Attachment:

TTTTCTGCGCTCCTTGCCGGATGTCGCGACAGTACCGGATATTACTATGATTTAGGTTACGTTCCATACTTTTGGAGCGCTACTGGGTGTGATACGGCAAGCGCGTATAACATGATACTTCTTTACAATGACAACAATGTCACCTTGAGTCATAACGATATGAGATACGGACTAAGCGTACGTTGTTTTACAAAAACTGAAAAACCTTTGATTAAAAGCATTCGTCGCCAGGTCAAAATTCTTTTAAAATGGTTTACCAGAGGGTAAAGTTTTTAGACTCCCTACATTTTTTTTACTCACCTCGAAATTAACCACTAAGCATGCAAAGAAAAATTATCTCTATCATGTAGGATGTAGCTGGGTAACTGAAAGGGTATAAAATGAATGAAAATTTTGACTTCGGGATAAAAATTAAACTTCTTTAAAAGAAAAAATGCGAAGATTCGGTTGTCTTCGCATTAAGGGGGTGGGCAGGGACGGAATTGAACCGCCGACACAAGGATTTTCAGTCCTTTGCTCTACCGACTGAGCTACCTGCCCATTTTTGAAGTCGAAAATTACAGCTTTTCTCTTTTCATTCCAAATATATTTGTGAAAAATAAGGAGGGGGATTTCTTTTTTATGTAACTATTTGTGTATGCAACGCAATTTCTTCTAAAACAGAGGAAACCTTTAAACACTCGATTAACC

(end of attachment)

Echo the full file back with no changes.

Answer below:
TTTTCTGCGCTCCTTGCCGGATGTCGCGACAGTACCGGATATTACTATGATTTAGGTTACGTTCCATACTTTTGGAGCGCTACTGGGTGTGATACGGCAAGCGCGTATAACATGATACTTCTTTACAATGACAACAATGTCACCTTGAGTCATAACGATATGAGATACGGACTAAGCGTACGTTGTTTTACAAAAACTGAAAAACCTTTGATTAAAAGCATTCGTCGCCAGGTCAAAATTCTTTTAAAATGGTTTACCAGAGGGTAAAGTTTTTAGACTCCCTACATTTTTTTTACTCACCTCGAAATTAACCACTAAGCATGCAAAGAAAAATTATCTCTATCATGTAGGATGTAGCTGGGTAACTGAAAGGGTATAAAATGAATGAAAATTTTGACTTCGGGATAAAAATTAAACTTCTTTAAAAGAAAAAATGCGAAGATTCGGTTGTCTTCGCATTAAGGGGGTGGGCAGGGACGGAATTGAACCGCCGACACAAGGATTTTCAGTCCTTTGCTCTACCGACTGAGCTACCTGCCCATTTTTGAAGTCGAAAATTACAGCTTTTCTCTTTTCATTCCAAATATATTTGTGAAAAATAAGGAGGGGGATTTCTTTTTTATGTAACTATTTGTGTATGCAACGCAATTTCTTCTAAAACAGAGGAAACCTTTAAACACTCGATTAACC